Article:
More decorations

These photos aren’t really large enough to give the best visual, and I colored out the rooms behind the doorways so there’d be less distractions. Every year, our friend Lynne gives Hallmark ornaments to Tom and me. The 18 ornaments on his garland are Star Trek. When I plug in the strand of lights they’re connected to, various characters (Janeway, Spock, Kirk) all speak at once. Some of the ships also do various flashing things. My 22 ornaments are Barbie. They just hang out and look pretty, like Barbie is supposed to.

World AIDS Day 2005



Steve. Died 1992.
What the world lost: Your gentle spirit. Your rich laugh. Your beautiful voice. Your bravery. Your brilliant mind. Your calm disposition. Your love of music and books and art. Your wisdom.


Jeff. Died 1995.
What the world lost: Your sharp wit. Your political passion. Your desire for justice. Your strong will. Your anger. Your generosity. Your love of beauty.


John. Died 1996.
What the world lost: Your twinkling eyes. Your mischief. Your humor. Your zest for a good time. Your vulnerability. Your gentleness. Your sweet nature.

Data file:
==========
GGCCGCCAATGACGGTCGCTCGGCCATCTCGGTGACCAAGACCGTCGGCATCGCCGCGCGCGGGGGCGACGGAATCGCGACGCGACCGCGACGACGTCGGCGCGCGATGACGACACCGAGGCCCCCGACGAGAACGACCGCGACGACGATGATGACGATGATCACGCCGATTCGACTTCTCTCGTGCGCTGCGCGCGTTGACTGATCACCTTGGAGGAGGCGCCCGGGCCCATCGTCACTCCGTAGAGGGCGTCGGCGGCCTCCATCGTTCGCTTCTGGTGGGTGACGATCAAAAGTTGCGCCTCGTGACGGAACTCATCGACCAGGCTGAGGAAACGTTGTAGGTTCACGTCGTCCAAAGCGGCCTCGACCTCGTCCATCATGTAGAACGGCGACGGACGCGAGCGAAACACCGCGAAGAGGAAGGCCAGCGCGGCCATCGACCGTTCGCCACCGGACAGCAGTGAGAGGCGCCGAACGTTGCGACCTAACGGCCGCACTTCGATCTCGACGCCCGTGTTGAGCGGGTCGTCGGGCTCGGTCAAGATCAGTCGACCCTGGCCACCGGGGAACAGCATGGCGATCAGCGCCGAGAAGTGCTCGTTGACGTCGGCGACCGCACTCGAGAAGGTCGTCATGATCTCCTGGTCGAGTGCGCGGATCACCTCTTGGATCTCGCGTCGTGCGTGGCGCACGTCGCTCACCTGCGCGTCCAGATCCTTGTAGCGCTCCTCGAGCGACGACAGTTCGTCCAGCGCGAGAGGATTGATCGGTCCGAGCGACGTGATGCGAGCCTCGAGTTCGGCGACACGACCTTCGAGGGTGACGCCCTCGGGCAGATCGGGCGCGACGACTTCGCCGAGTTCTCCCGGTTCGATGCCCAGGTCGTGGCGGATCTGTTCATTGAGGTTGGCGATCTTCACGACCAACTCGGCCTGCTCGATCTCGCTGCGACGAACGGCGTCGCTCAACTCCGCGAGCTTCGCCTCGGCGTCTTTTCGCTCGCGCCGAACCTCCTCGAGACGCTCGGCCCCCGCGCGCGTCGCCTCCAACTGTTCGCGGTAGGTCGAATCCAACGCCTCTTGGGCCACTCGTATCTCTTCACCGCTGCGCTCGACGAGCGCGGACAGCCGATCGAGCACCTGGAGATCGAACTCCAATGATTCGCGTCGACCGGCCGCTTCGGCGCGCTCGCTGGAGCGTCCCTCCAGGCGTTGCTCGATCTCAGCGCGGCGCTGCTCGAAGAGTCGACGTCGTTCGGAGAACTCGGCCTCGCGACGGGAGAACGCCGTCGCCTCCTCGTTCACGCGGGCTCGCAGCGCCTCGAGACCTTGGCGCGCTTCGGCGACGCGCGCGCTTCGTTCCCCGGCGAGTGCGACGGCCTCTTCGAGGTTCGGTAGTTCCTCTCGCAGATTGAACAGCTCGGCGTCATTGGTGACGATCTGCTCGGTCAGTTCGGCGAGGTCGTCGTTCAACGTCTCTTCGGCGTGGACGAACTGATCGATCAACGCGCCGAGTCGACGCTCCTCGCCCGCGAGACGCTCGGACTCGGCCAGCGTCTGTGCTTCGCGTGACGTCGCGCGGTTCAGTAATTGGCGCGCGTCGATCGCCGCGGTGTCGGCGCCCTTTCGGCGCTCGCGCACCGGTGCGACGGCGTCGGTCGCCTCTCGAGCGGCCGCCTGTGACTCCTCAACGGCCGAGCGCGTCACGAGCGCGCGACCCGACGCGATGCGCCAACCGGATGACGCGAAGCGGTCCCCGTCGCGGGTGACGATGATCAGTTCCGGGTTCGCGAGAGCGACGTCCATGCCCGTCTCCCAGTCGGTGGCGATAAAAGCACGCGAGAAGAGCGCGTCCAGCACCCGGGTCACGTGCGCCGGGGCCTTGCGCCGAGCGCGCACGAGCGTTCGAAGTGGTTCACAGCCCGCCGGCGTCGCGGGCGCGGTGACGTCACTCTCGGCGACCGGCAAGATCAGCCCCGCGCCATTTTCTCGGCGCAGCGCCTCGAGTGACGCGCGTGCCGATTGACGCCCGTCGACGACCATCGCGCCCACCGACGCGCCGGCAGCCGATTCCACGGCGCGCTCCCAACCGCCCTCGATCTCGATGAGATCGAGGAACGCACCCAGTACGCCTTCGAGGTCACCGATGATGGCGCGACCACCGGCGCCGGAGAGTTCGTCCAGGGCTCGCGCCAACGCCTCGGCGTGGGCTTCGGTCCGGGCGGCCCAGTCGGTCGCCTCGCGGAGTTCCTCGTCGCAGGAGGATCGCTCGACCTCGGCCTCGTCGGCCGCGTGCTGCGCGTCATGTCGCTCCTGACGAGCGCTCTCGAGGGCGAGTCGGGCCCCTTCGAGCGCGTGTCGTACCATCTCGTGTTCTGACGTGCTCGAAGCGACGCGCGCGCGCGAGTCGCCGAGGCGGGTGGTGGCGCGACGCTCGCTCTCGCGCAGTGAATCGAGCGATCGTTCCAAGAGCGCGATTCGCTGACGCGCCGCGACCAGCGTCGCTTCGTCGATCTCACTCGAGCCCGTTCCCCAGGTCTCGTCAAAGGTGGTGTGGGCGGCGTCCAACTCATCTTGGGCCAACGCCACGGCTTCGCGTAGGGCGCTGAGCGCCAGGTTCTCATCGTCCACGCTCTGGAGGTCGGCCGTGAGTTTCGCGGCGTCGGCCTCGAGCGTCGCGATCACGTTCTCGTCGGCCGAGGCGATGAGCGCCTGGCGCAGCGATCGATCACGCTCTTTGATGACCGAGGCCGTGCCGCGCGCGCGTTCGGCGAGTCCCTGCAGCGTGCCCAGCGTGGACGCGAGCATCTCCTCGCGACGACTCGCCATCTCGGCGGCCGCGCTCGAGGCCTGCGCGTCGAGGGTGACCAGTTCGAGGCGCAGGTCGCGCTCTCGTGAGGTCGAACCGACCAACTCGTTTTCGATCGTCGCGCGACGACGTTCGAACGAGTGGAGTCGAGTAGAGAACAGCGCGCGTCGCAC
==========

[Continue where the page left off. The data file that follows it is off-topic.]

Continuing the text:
Tim. Died 1997.
What the world lost: Your courage. Your compassion for anyone who was hurting. Your boundless love. Your ability to give comfort. Your protectiveness. Your kindness. Your strength.

Procrastination

I am a procrastinator, and one of the things I’ve put off doing for eleven months is organizing my photos and putting them in albums. This can get overwhelming when there are a lot of them.

But I did it today, finally, and found photos I’d forgotten ever taking.

Like this one. I love potatoes, though we don’t get together as much as we once did. It’s not their fault; I love them a little too much and had to learn moderation. I think it’s sweet that they send me secret messages letting me know that they still love me.

Isn’t it strange that people who write murder mysteries are the nicest people in the world? Maybe they spend their aggression on their fictitious victims. Here are two absolutely charming Houston authors, Dean James and Julie Wray Herman.